What is it all about?
by Peter Doshi, email@example.com
What price would you give to use your computer from anywhere in the world?
What would you give to be able to remotely control somebody else's
computer as if you were in front of it? If the answer is anything but nothing,
then VNC is definitely
the product for you. In fact, before you take out your wallet, you might want
to know that it's also FREE. Yes, free.
The idea of Virtual Network Computing is all a bit confusing at
first. Take a look at some screenshots to get
familiar with this revolutionary, new idea. Click on the thumbnails for
|Windows Desktop on a Macintosh Computer
||Windows Desktop in Netscape on a Unix Computer
||Unix Desktop on a Macintosh Computer
||Windows Desktop on a Unix Computer
These screenshots were taken from the VNC Screenshot
Uses of VNC
Let's say you're working on a document at work. Then you go home for
the day and realize you need to continue on your project. Since the work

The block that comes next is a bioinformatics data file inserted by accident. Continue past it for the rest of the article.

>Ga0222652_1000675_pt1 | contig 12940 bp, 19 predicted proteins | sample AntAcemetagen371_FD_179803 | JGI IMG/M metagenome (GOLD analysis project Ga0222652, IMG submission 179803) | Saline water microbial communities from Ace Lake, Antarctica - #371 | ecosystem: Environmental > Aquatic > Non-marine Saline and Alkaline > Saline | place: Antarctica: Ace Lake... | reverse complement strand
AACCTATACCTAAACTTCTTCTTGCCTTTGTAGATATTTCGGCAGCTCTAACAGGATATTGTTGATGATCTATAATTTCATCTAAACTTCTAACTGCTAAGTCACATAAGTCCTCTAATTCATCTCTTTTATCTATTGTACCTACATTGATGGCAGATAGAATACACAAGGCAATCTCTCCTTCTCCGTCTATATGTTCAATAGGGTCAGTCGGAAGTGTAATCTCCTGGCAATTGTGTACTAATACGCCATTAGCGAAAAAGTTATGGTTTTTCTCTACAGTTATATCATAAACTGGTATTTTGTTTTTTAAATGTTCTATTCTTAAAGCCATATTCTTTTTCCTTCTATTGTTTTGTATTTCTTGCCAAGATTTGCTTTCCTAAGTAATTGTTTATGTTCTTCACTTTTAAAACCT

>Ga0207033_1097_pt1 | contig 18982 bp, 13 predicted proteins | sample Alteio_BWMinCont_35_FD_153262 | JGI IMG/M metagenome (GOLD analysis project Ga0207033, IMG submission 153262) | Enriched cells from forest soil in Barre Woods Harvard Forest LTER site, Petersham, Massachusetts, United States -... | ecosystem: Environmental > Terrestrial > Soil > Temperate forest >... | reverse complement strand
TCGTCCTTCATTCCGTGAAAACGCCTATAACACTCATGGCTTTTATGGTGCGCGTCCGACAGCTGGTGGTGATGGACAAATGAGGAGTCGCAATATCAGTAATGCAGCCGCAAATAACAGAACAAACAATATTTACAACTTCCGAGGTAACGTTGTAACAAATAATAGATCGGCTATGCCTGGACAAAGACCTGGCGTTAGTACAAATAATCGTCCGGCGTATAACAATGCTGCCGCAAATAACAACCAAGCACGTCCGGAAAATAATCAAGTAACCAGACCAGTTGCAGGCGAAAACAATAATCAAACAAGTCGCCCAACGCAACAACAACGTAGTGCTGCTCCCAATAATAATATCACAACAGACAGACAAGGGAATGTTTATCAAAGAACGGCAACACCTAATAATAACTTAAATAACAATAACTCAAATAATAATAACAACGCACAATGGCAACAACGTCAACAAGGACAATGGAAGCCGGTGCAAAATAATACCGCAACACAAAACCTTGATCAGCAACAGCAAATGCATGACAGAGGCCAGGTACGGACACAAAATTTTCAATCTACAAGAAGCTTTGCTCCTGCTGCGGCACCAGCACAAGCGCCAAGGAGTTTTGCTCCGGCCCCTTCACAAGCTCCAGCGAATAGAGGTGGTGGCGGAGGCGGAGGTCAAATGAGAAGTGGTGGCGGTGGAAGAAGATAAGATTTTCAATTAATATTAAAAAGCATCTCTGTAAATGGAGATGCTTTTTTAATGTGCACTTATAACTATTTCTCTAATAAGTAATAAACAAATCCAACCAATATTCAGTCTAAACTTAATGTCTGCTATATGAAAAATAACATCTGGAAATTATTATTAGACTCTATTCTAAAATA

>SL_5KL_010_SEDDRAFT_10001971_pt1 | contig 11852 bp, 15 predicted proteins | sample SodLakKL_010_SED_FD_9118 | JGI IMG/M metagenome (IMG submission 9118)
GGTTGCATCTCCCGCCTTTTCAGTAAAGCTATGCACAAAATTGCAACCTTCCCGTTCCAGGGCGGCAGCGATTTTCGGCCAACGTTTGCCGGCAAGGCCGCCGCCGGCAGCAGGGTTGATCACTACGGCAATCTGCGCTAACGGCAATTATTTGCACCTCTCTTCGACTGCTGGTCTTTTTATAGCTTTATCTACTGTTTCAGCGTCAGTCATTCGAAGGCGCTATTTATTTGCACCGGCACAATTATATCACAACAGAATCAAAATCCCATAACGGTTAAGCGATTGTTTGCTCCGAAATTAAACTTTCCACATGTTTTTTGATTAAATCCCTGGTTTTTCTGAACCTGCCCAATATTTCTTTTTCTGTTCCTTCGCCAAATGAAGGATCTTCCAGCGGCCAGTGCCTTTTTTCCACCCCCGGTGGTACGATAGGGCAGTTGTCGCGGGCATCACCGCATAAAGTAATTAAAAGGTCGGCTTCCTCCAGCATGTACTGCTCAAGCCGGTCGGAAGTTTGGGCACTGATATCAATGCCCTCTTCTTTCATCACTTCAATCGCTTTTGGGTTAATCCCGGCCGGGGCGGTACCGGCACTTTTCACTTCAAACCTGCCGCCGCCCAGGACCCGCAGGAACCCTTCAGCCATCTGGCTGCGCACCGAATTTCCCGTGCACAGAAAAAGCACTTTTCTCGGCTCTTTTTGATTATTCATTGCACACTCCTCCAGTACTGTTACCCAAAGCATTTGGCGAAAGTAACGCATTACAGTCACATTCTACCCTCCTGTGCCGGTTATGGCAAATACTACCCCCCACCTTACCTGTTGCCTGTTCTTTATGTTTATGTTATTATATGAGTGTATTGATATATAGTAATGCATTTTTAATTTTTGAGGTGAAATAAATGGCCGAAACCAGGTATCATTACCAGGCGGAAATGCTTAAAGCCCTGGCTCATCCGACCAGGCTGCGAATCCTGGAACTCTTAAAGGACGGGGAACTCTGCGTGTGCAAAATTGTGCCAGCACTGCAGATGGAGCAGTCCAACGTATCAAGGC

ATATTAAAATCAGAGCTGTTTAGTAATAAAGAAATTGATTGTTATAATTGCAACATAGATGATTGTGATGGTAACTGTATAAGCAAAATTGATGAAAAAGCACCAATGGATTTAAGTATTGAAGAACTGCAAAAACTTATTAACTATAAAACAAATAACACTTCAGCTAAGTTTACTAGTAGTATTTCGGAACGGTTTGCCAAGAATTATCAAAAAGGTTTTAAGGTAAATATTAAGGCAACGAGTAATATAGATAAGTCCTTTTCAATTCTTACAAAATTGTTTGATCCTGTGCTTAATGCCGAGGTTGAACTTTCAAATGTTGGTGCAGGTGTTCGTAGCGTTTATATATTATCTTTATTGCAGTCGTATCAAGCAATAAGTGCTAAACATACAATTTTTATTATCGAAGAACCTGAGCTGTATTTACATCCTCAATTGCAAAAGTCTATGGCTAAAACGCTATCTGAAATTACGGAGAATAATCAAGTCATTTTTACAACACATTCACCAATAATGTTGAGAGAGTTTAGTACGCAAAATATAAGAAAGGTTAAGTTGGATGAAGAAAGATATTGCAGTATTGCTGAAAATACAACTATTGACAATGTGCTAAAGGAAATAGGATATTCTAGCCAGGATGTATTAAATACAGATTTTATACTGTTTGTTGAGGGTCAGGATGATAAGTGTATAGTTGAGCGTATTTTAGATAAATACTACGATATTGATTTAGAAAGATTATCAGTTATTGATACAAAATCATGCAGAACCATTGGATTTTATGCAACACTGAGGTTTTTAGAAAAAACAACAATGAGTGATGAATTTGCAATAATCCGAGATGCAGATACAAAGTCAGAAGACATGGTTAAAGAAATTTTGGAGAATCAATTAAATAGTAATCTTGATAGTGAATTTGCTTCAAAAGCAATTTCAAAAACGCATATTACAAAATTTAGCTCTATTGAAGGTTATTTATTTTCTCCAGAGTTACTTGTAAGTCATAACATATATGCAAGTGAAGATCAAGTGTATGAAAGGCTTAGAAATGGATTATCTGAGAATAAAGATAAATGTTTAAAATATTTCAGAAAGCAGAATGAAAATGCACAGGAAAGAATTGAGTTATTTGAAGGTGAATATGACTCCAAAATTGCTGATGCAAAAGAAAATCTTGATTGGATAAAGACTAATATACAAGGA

computer is always connected to the internet, you merely dial-up to your
ISP and start your VNC and connect to your machine at work and continue
right where you left off, perhaps even starting right in the middle of
the sentence you were writing when you left. This is an example of
VNC's ``stateless'' quality.
Another use is for LAN users. Using VNC, you can see and use the computer
physically located somewhere else in the building from your own desk. This
could be a colleague who needs to be shown how to configure or set something
up on her computer. With VNC, as you control her computer, she'll be able
to watch you move the mouse and get the work done.
Merging Operating Systems:
Another use utilizes the cross-platform aspect of VNC. The fact that you
can virtually be at your desk no matter where you are, means you don't need
to find a program here and a program there to accomplish your work. You
simply use your own computer wherever you go as if you were sitting in front
So the use of VNC can be divided into two. Either you use it to use
other computers, or you use it to use your own computer no matter where
you are. The ability to do everything from anywhere is a powerful selling
point of this product. The other selling point it has is that it's
Let me use my own computer through another computer? Yes. VNC runs on a
variety of platforms. Currently, these are Windows 95/98, Windows NT 4.0,
Solaris 2.5, Linux, FreeBSD, Macintosh, and DEC Alpha OSF1 3.2. From any
platform to another or the same platform, VNC will bridge the gap.
For all you programmers: The software is free, covered under the terms and
conditions of the GNU General Public License. First read what ORL has to say about this.